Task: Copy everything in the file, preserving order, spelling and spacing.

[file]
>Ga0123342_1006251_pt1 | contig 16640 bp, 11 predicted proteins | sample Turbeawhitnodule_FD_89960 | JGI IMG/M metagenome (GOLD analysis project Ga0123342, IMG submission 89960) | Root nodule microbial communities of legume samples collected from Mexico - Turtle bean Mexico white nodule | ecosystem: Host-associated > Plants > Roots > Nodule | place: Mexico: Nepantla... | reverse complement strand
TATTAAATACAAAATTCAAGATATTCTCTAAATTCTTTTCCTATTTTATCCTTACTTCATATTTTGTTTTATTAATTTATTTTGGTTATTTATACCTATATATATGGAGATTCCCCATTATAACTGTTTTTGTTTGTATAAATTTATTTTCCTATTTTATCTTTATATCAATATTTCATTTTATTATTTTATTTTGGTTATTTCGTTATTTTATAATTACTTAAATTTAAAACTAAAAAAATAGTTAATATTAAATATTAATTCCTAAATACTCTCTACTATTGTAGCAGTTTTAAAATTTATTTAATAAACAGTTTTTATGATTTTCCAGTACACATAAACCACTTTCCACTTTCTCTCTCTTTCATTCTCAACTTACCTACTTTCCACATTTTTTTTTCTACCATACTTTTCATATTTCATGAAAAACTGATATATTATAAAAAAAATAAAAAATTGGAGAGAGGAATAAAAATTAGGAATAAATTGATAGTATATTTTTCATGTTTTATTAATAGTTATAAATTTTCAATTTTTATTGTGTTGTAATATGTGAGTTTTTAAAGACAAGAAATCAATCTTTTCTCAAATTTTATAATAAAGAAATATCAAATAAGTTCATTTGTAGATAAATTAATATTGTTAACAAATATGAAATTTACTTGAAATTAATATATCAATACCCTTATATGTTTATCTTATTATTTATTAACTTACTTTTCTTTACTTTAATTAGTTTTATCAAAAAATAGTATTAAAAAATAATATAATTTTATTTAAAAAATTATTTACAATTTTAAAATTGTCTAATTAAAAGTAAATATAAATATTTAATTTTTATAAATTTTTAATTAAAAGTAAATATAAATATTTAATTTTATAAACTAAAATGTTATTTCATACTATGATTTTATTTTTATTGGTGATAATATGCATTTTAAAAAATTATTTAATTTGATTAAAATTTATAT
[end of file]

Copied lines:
>Ga0123342_1006251_pt1 | contig 16640 bp, 11 predicted proteins | sample Turbeawhitnodule_FD_89960 | JGI IMG/M metagenome (GOLD analysis project Ga0123342, IMG submission 89960) | Root nodule microbial communities of legume samples collected from Mexico - Turtle bean Mexico white nodule | ecosystem: Host-associated > Plants > Roots > Nodule | place: Mexico: Nepantla... | reverse complement strand
TATTAAATACAAAATTCAAGATATTCTCTAAATTCTTTTCCTATTTTATCCTTACTTCATATTTTGTTTTATTAATTTATTTTGGTTATTTATACCTATATATATGGAGATTCCCCATTATAACTGTTTTTGTTTGTATAAATTTATTTTCCTATTTTATCTTTATATCAATATTTCATTTTATTATTTTATTTTGGTTATTTCGTTATTTTATAATTACTTAAATTTAAAACTAAAAAAATAGTTAATATTAAATATTAATTCCTAAATACTCTCTACTATTGTAGCAGTTTTAAAATTTATTTAATAAACAGTTTTTATGATTTTCCAGTACACATAAACCACTTTCCACTTTCTCTCTCTTTCATTCTCAACTTACCTACTTTCCACATTTTTTTTTCTACCATACTTTTCATATTTCATGAAAAACTGATATATTATAAAAAAAATAAAAAATTGGAGAGAGGAATAAAAATTAGGAATAAATTGATAGTATATTTTTCATGTTTTATTAATAGTTATAAATTTTCAATTTTTATTGTGTTGTAATATGTGAGTTTTTAAAGACAAGAAATCAATCTTTTCTCAAATTTTATAATAAAGAAATATCAAATAAGTTCATTTGTAGATAAATTAATATTGTTAACAAATATGAAATTTACTTGAAATTAATATATCAATACCCTTATATGTTTATCTTATTATTTATTAACTTACTTTTCTTTACTTTAATTAGTTTTATCAAAAAATAGTATTAAAAAATAATATAATTTTATTTAAAAAATTATTTACAATTTTAAAATTGTCTAATTAAAAGTAAATATAAATATTTAATTTTTATAAATTTTTAATTAAAAGTAAATATAAATATTTAATTTTATAAACTAAAATGTTATTTCATACTATGATTTTATTTTTATTGGTGATAATATGCATTTTAAAAAATTATTTAATTTGATTAAAATTTATAT